Control-O           (A) Lock Shift G0 (SI)

     ESC n               (A) Lock Shift G2

     ESC o               (A) Lock Shift G3

     ESC N               (A) Single Shift G2

     ESC O               (A) Single Shift G3

     ESC ( Pcs           (A) Designate character set as G0

     ESC ) Pcs           (A) Designate character set as G1

     ESC * Pcs           (A) Designate character set as G2

     ESC + Pcs           (A) Designate character set as G3

     ESC [ Pn ; Pn H
                               Direct Cursor Addressing

     ESC [ Pn ; Pn f
                               Direct Cursor Addressing

     ESC [ Pn J
                               Erase in Display

         Pn = None or 0
                               From Cursor to End of Screen

                               From Beginning of Screen to Cursor

                               Entire Screen

     ESC [ Pn K
                               Erase in Line

         Pn = None or 0
                               From Cursor to End of Line

                               From Beginning of Line to Cursor

                               Entire Line

     ESC [ Pn A
                               Cursor Up

     ESC [ Pn B
                               Cursor Down

     ESC [ Pn C
                               Cursor Right

     ESC [ Pn D
                               Cursor Left

     ESC [ Ps ;...; Ps m
                               Select Graphic Rendition

         Ps = None or 0
                               Default Rendition


              2          (A) Faint

              3          (A) Standout Mode (ANSI: Italicized)



                               Negative Image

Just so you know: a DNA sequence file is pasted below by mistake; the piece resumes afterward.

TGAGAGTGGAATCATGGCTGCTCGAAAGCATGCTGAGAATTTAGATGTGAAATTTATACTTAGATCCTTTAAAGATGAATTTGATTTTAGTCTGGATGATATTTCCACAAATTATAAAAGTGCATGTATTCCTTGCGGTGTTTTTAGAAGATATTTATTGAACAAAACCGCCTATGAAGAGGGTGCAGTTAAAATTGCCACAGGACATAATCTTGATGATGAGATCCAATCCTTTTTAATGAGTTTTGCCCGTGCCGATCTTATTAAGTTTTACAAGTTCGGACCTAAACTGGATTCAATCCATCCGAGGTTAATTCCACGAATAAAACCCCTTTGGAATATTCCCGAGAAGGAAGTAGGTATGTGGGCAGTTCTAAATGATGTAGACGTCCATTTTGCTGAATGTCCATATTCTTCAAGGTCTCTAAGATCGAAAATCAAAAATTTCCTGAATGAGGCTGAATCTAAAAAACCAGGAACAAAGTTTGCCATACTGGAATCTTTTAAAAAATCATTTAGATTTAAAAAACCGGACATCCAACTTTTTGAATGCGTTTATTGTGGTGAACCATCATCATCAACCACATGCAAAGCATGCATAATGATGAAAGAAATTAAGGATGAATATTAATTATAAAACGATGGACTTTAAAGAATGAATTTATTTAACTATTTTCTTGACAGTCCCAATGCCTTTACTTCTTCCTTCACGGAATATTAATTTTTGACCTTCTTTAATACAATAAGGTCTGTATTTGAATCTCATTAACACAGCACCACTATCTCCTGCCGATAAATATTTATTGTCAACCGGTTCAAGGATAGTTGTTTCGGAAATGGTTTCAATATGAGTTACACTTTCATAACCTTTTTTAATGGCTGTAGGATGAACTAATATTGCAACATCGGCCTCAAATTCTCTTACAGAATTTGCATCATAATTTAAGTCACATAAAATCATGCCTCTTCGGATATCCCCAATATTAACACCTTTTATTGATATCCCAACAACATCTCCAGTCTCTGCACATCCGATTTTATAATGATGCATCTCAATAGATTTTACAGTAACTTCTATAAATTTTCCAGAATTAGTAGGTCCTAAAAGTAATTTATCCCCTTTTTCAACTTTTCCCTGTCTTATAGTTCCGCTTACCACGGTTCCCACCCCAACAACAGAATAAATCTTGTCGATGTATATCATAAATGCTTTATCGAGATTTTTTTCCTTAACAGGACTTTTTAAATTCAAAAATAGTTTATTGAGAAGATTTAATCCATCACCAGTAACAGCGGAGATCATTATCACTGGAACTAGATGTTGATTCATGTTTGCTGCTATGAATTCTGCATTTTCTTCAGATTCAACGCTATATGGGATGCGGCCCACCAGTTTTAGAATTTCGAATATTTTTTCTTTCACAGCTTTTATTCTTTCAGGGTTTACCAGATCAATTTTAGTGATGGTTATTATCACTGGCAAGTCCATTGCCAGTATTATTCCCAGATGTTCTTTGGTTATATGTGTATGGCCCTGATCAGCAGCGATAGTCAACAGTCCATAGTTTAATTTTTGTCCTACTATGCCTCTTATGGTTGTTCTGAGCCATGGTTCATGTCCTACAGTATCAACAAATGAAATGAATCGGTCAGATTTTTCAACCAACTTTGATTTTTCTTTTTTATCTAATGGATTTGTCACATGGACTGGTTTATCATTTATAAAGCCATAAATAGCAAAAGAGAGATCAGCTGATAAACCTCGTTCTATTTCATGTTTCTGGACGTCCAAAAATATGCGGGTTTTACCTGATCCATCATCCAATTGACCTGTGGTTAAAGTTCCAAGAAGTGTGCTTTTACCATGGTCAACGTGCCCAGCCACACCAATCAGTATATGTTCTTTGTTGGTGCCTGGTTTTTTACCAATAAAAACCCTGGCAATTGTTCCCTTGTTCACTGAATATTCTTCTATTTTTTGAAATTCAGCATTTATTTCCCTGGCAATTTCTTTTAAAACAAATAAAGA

22         (A) Normal Intensity

              23         (A) Standout Mode off (ANSI: Italicized off)

              24         (A) Not Underlined

              25         (A) Not Blinking

              27         (A) Positive Image

     ESC [ Pn g
                               Tab Clear

         Pn = None or 0
                               Clear Tab at Current Position

                               Clear All Tabs

     ESC [ Pn ; Pn r     (V) Set Scrolling Region

     ESC [ Pn I          (A) Horizontal Tab

     ESC [ Pn Z          (A) Backward Tab

     ESC [ Pn L          (A) Insert Line

     ESC [ Pn M          (A) Delete Line

     ESC [ Pn @          (A) Insert Character

     ESC [ Pn P          (A) Delete Character

     ESC [ Ps ;...; Ps h
                               Set Mode

     ESC [ Ps ;...; Ps l
                               Reset Mode

         Ps = 4          (A) Insert Mode

              ?3         (V) Change Terminal Width

              ?5         (V) Visible Bell (On followed by Off)

              ?6         (V) Origin Mode

              ?7         (V) Wrap Mode

     ESC [ 5 i           (A) Start relay to printer (ANSI Media Copy)

     ESC [ 4 i           (A) Stop relay to printer (ANSI Media Copy)


     COLUMNS             Number of columns on the terminal (overrides  termcap

     HOME                Directory in which to look for .screenrc.

     ISCREENRC           Alternate user screenrc file.